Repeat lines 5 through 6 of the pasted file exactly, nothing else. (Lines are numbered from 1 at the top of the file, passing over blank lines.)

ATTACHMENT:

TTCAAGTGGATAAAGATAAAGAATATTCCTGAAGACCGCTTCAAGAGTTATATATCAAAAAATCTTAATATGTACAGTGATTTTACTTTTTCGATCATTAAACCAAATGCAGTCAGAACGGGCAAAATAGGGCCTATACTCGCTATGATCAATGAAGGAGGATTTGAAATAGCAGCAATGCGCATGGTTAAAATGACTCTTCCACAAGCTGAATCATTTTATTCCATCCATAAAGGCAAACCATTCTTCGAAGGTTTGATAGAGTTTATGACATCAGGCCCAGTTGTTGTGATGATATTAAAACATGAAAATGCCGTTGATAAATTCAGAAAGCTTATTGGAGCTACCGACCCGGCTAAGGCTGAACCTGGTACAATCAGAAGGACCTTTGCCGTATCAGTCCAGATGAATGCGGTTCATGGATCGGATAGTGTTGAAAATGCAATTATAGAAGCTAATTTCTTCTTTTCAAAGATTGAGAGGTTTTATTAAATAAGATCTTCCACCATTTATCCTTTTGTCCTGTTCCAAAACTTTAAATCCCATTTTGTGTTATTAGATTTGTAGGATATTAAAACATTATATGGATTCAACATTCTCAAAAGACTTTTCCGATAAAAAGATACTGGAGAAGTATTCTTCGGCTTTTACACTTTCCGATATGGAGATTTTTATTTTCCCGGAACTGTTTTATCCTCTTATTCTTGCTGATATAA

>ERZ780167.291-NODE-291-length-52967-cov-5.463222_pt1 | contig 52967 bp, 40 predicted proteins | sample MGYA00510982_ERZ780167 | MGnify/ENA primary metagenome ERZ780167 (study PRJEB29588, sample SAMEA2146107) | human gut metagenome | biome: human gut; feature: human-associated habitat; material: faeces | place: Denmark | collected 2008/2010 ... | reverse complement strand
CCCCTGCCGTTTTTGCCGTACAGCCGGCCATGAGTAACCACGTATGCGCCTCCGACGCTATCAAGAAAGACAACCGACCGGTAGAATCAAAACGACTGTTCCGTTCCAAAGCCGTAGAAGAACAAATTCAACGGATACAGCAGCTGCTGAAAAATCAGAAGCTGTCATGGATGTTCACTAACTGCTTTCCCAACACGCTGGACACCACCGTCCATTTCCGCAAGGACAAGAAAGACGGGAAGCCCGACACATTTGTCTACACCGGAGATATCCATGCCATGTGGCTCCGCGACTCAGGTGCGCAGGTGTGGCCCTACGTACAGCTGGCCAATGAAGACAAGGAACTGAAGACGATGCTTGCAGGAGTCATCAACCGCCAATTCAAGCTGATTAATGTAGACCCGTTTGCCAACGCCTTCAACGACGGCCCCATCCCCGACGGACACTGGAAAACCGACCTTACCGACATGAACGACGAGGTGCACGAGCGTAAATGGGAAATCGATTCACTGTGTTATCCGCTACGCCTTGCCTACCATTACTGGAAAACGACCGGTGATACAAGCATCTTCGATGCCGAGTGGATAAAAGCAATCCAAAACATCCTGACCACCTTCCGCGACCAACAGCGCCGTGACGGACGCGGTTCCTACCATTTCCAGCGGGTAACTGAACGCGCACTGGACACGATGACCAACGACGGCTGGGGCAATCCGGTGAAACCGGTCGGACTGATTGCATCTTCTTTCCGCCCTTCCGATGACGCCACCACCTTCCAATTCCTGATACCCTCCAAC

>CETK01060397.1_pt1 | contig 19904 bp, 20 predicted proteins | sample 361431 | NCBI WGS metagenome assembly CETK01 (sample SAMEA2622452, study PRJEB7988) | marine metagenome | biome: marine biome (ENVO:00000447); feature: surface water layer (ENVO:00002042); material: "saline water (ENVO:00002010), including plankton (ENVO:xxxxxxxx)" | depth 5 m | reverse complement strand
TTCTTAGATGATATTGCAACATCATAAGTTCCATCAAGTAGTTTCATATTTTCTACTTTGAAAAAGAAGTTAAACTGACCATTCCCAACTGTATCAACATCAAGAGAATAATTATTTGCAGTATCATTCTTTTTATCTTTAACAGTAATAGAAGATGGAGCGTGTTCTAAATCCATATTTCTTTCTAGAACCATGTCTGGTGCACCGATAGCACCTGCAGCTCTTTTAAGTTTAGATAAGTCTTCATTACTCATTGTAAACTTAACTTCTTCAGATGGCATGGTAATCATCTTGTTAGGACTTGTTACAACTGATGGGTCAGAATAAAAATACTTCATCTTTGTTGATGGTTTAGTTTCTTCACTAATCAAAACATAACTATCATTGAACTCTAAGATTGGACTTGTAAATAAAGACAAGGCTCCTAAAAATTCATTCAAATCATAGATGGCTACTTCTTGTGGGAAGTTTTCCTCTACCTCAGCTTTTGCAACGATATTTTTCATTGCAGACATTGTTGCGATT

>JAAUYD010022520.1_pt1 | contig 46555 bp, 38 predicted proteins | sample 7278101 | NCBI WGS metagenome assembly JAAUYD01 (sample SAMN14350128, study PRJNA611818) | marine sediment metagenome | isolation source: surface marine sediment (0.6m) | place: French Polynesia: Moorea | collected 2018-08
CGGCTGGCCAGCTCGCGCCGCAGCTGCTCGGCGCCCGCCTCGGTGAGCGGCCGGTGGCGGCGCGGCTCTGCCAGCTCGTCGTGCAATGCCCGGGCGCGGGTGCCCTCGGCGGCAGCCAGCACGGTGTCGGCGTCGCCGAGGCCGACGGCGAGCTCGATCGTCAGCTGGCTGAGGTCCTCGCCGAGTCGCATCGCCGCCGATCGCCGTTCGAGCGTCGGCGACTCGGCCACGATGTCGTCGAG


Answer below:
TTCTTAGATGATATTGCAACATCATAAGTTCCATCAAGTAGTTTCATATTTTCTACTTTGAAAAAGAAGTTAAACTGACCATTCCCAACTGTATCAACATCAAGAGAATAATTATTTGCAGTATCATTCTTTTTATCTTTAACAGTAATAGAAGATGGAGCGTGTTCTAAATCCATATTTCTTTCTAGAACCATGTCTGGTGCACCGATAGCACCTGCAGCTCTTTTAAGTTTAGATAAGTCTTCATTACTCATTGTAAACTTAACTTCTTCAGATGGCATGGTAATCATCTTGTTAGGACTTGTTACAACTGATGGGTCAGAATAAAAATACTTCATCTTTGTTGATGGTTTAGTTTCTTCACTAATCAAAACATAACTATCATTGAACTCTAAGATTGGACTTGTAAATAAAGACAAGGCTCCTAAAAATTCATTCAAATCATAGATGGCTACTTCTTGTGGGAAGTTTTCCTCTACCTCAGCTTTTGCAACGATATTTTTCATTGCAGACATTGTTGCGATT

>JAAUYD010022520.1_pt1 | contig 46555 bp, 38 predicted proteins | sample 7278101 | NCBI WGS metagenome assembly JAAUYD01 (sample SAMN14350128, study PRJNA611818) | marine sediment metagenome | isolation source: surface marine sediment (0.6m) | place: French Polynesia: Moorea | collected 2018-08